Feb. 21, 2018 – Your goals: Discovering unknown facts. Narrowing issues for trial. Preserving evidence for trial. Obtaining testimony for impeachment at trial.
Your tools: Interrogatories. Depositions. Requests for admission. Requests to inspect documents things, and places. Physical, mental, and vocational examinations. And informal discovery.
Your guidebook: Wisconsin Discovery Law and Practice in Wisconsin, from State Bar of Wisconsin PINNACLE©.
Begin Informally – and Start with Your Own Client
If you want to find the primary rules governing discovery, turn to the Wisconsin Rules of Civil Procedure, and you’ll see the official requirements for and limitations of the various permissible formal discovery methods.
But before embarking on formal discovery – and to establish grounds for a case before even commencing an action – consider how to gain information about the case informally.
“[B]egin the discovery process with [your] own client, requesting that the client produce for inspection the documents that an opposing party can be expected to seek.”1
Learn When to Use Formal Discovery Tools
Learn from Attorneys Who Have Honed Their Discovery Skills
The following attorneys generously volunteered their time and expertise in preparing updates for the 2017-18 Discovery revision:
- Melinda A. Bialzik, Ryan M. Billings, and Robert L. Gegios, Kohner, Mann & Kailas, S.C.
- Donald A. Daugherty Jr., Godfrey & Kahn, S.C.
- Alec Dobson and Shane T. Roeber, Davis & Kuelthau, s.c.
- Timothy W. Feeley, Hall, Render, Killian, Heath & Lyman, P.C.
- Robert L. Jaskulski, Habush Habush & Rottier S.C.
- David E. McFarlane, Bell, Moore & Richter, S.C.
- Deborah C. Meiners and Barret V. Van Sicklen, DeWitt Ross & Stevens S.C.
- Chelsey B. Metcalf, Foley & Lardner LLP
- Matthew Stippich, Digital Intelligence
“Written discovery from an opposing party usually is the most efficient initial form of adverse discovery, especially when the extent of relevant information, including documents in the other party’s possession, is uncertain.”2
Taking advantage of written discovery at an early stage can help identify sources of information for later discovery, and give an attorney additional background to prepare questions for an eventual oral deposition, for example.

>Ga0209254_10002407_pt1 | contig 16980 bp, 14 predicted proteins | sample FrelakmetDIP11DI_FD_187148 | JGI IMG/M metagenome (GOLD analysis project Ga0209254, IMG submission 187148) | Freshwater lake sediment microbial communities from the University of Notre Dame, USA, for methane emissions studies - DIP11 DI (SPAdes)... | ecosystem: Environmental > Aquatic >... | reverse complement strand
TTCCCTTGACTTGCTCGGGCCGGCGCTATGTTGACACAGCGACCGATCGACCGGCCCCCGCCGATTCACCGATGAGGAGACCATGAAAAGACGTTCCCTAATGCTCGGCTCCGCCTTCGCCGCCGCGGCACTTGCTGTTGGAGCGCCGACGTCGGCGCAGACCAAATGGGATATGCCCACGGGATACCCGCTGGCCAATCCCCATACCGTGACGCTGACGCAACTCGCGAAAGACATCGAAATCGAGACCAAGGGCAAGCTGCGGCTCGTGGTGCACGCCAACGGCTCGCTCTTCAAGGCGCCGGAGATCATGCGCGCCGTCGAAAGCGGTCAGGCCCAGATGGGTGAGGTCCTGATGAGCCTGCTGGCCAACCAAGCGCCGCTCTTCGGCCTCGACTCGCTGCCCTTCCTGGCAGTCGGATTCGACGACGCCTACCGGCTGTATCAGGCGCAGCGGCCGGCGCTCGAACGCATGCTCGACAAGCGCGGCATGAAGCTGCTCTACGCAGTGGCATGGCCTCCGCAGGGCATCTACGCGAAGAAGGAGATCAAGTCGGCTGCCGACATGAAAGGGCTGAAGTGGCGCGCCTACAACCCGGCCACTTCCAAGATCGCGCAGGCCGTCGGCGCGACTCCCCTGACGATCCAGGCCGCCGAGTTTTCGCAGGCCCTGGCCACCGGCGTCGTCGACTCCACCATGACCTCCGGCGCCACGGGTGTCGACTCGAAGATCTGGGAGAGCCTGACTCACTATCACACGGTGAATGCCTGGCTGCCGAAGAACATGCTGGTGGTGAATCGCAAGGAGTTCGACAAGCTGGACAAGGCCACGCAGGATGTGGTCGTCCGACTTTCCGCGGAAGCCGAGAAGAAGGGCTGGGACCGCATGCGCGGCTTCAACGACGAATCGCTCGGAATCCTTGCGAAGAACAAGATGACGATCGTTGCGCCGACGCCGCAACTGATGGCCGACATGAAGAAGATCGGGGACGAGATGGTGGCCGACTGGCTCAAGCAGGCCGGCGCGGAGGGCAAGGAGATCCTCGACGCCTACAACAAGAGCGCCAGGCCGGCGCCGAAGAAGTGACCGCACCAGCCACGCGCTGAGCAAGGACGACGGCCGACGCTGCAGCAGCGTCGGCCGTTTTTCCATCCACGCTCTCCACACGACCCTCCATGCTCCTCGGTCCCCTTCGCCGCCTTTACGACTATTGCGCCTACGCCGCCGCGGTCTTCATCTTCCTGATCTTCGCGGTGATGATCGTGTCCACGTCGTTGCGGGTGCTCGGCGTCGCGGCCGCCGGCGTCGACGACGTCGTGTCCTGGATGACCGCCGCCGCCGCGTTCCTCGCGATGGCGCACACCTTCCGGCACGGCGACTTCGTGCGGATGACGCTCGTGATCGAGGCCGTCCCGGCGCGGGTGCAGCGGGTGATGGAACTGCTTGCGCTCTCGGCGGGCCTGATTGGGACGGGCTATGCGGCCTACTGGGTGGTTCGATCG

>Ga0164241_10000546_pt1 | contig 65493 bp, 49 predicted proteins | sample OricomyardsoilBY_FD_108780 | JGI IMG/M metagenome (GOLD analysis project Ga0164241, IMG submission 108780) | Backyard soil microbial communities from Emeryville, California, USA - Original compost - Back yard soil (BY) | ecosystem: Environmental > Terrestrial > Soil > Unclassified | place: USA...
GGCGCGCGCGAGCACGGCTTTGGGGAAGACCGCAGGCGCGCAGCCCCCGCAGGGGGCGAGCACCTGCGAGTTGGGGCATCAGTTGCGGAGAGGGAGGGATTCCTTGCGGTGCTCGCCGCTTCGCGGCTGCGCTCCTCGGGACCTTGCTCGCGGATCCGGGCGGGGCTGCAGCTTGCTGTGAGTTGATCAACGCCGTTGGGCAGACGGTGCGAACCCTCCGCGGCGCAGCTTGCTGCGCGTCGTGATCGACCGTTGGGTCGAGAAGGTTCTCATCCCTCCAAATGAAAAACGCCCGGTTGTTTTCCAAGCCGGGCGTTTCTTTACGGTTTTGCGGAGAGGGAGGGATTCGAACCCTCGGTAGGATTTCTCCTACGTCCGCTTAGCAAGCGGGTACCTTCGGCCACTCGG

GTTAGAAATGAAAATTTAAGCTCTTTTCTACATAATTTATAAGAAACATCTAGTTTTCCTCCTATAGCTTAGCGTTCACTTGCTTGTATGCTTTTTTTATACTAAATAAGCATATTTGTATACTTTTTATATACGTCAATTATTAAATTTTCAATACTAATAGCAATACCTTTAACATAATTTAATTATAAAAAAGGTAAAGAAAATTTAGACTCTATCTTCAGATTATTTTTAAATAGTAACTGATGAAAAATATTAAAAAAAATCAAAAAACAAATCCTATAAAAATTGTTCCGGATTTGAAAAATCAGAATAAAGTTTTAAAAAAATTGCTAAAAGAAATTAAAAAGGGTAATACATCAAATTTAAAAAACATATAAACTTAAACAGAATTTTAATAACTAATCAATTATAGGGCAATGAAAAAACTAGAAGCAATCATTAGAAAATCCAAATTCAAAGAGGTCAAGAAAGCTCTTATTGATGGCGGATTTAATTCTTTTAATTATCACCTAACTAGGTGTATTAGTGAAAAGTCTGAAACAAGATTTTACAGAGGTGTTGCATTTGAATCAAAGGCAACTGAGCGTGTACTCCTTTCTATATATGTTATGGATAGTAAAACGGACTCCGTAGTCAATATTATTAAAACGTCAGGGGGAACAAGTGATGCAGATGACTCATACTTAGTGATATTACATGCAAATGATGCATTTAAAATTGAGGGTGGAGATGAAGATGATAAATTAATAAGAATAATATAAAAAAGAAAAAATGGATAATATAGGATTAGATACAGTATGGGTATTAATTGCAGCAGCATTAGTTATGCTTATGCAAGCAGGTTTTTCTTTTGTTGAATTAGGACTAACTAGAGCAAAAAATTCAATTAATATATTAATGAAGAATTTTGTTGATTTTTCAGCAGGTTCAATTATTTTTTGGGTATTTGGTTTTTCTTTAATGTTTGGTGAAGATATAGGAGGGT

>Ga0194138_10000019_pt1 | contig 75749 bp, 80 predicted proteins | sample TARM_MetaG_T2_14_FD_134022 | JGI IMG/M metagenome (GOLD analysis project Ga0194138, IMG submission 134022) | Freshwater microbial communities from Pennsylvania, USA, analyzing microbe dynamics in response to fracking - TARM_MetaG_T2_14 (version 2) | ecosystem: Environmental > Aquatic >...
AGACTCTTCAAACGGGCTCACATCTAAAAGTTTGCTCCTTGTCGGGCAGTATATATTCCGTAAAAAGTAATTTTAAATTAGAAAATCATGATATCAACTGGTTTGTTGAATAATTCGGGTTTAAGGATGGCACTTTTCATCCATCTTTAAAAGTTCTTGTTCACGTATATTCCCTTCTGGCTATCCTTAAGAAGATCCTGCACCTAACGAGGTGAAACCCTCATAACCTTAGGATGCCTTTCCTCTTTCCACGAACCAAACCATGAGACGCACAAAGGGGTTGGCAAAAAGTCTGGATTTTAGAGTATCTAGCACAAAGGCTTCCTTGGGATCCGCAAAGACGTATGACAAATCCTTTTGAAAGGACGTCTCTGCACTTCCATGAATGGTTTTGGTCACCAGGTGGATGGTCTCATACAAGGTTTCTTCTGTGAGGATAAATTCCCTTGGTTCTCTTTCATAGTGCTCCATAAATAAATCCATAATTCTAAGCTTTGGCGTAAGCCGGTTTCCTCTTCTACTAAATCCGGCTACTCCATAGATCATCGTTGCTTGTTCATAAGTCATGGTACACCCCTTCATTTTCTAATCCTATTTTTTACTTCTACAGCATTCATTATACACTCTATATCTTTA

Sharpen Your Discovery Techniques
Once you’ve decided to conduct an oral deposition, and determined preliminary matters such as its date, time, and location, how should you prepare?
Consider the types of questions that you’ll want to ask – leading or open-ended, for example. At the deposition itself, be sure to listen to the deponent’s answers. Repetitious questions aren’t necessarily harassing and may actually be needed if the deponent continues to give nonresponsive answers.3
Be aware of the effect that the pace of questioning, and periods of silence, might have on the deponent’s responses.4 And anticipate the opponent’s substantive objections by preparing possible responses if such objections are raised.5
Know When to Bring in the Experts
Perhaps as crucial as any formal discovery tool is the role of experts in the discovery process, particularly with regard to electronically stored information (ESI):
“If electronic evidence is implicated, the first step is to determine very honestly whether counsel is competent to protect either himself or herself and the client. If not, counsel should either seek assistance from a competent colleague or retain expert assistance to assess the situation immediately.”6
The authors of Discovery Law not only describe the circumstances in which counsel should enlist an expert’s help with electronic discovery but also explain the factors the court might consider in determining the admissibility of an expert’s testimony.
Stay Up to Date on Recent Developments
The 2017-18 revision to Wisconsin Discovery Law and Practice discusses recent developments, including a significant Wisconsin Supreme Court ruling on the circuit court’s authority to appoint and delegate pretrial responsibilities to a referee. The revision also provides ongoing guidance from federal courts on discovery-related matters, such as the time for giving notice of a deposition, sanctions for using “boilerplate” objections to discovery, and production and preservation of ESI. Also added to the revised edition are a new section on using experts in e-discovery disputes and a new appendix containing resources for deposing an expert witness.
Wisconsin Discovery Law and Practice, newly revised in a 2017-18 edition – including updated sample forms – is available both in print and online via Books UnBound®, the State Bar’s interactive online library. The print book costs $219 for members and $269 for nonmembers (both plus tax and shipping).
Online access to this resource through Books UnBound costs $159 for members and $199 for nonmembers (single-user prices; call for firm pricing). Subscribers to the State Bar’s automatic supplementation service will receive future updates at a discount off the regular price.
For more information or to place an order, visit WisBar’s Marketplace, or call the State Bar at (800) 728-7788 or (608) 257-3838.
1 Robert L. Gegios & Ryan M. Billings in Melinda A. Bialzik et al., Wisconsin Discovery Law and Practice § 1.37 (5th ed. 2017).
3 See Alec Dobson & Shane T. Roeber in Bialzik et al., supra note 1, § 3.98.
4 Id. § 3.101.
5 Id. § 3.104.
6 Robert L. Gegios et al. in Bialzik, supra note 1, § 7.26.